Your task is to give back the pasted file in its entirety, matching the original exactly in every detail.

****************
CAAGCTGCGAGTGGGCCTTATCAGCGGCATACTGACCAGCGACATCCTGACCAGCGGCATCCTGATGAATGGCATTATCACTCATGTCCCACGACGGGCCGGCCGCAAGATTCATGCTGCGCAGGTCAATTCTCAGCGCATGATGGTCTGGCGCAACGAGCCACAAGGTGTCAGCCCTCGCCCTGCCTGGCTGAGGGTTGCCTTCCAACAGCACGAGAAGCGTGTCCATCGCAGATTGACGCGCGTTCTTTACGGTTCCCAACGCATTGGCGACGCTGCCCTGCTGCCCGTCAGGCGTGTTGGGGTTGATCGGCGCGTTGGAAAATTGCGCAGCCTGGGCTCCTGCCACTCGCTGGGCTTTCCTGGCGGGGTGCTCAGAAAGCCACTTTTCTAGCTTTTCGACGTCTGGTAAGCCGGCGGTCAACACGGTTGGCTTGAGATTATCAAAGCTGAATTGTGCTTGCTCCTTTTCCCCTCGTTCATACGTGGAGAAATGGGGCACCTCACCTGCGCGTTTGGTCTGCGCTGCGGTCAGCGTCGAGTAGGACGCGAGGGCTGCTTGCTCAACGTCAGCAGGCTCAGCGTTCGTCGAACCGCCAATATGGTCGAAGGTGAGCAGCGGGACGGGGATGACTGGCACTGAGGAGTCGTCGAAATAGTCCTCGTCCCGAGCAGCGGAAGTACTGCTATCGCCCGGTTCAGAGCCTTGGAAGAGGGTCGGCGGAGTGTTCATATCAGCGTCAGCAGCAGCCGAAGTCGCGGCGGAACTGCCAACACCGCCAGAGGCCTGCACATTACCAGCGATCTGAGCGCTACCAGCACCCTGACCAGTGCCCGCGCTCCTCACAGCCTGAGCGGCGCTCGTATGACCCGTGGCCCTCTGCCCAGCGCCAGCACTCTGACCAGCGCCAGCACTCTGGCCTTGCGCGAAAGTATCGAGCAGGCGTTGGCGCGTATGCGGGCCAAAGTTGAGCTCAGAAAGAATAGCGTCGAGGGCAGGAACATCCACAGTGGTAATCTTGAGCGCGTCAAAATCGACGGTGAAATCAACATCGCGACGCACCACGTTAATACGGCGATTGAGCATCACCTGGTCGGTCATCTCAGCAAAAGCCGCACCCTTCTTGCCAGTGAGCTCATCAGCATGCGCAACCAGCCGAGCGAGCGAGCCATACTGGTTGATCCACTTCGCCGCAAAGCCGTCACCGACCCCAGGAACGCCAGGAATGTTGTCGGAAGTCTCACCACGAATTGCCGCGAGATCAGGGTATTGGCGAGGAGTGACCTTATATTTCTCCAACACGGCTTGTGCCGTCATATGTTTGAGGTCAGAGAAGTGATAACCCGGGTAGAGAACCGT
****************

CAAGCTGCGAGTGGGCCTTATCAGCGGCATACTGACCAGCGACATCCTGACCAGCGGCATCCTGATGAATGGCATTATCACTCATGTCCCACGACGGGCCGGCCGCAAGATTCATGCTGCGCAGGTCAATTCTCAGCGCATGATGGTCTGGCGCAACGAGCCACAAGGTGTCAGCCCTCGCCCTGCCTGGCTGAGGGTTGCCTTCCAACAGCACGAGAAGCGTGTCCATCGCAGATTGACGCGCGTTCTTTACGGTTCCCAACGCATTGGCGACGCTGCCCTGCTGCCCGTCAGGCGTGTTGGGGTTGATCGGCGCGTTGGAAAATTGCGCAGCCTGGGCTCCTGCCACTCGCTGGGCTTTCCTGGCGGGGTGCTCAGAAAGCCACTTTTCTAGCTTTTCGACGTCTGGTAAGCCGGCGGTCAACACGGTTGGCTTGAGATTATCAAAGCTGAATTGTGCTTGCTCCTTTTCCCCTCGTTCATACGTGGAGAAATGGGGCACCTCACCTGCGCGTTTGGTCTGCGCTGCGGTCAGCGTCGAGTAGGACGCGAGGGCTGCTTGCTCAACGTCAGCAGGCTCAGCGTTCGTCGAACCGCCAATATGGTCGAAGGTGAGCAGCGGGACGGGGATGACTGGCACTGAGGAGTCGTCGAAATAGTCCTCGTCCCGAGCAGCGGAAGTACTGCTATCGCCCGGTTCAGAGCCTTGGAAGAGGGTCGGCGGAGTGTTCATATCAGCGTCAGCAGCAGCCGAAGTCGCGGCGGAACTGCCAACACCGCCAGAGGCCTGCACATTACCAGCGATCTGAGCGCTACCAGCACCCTGACCAGTGCCCGCGCTCCTCACAGCCTGAGCGGCGCTCGTATGACCCGTGGCCCTCTGCCCAGCGCCAGCACTCTGACCAGCGCCAGCACTCTGGCCTTGCGCGAAAGTATCGAGCAGGCGTTGGCGCGTATGCGGGCCAAAGTTGAGCTCAGAAAGAATAGCGTCGAGGGCAGGAACATCCACAGTGGTAATCTTGAGCGCGTCAAAATCGACGGTGAAATCAACATCGCGACGCACCACGTTAATACGGCGATTGAGCATCACCTGGTCGGTCATCTCAGCAAAAGCCGCACCCTTCTTGCCAGTGAGCTCATCAGCATGCGCAACCAGCCGAGCGAGCGAGCCATACTGGTTGATCCACTTCGCCGCAAAGCCGTCACCGACCCCAGGAACGCCAGGAATGTTGTCGGAAGTCTCACCACGAATTGCCGCGAGATCAGGGTATTGGCGAGGAGTGACCTTATATTTCTCCAACACGGCTTGTGCCGTCATATGTTTGAGGTCAGAGAAGTGATAACCCGGGTAGAGAACCGT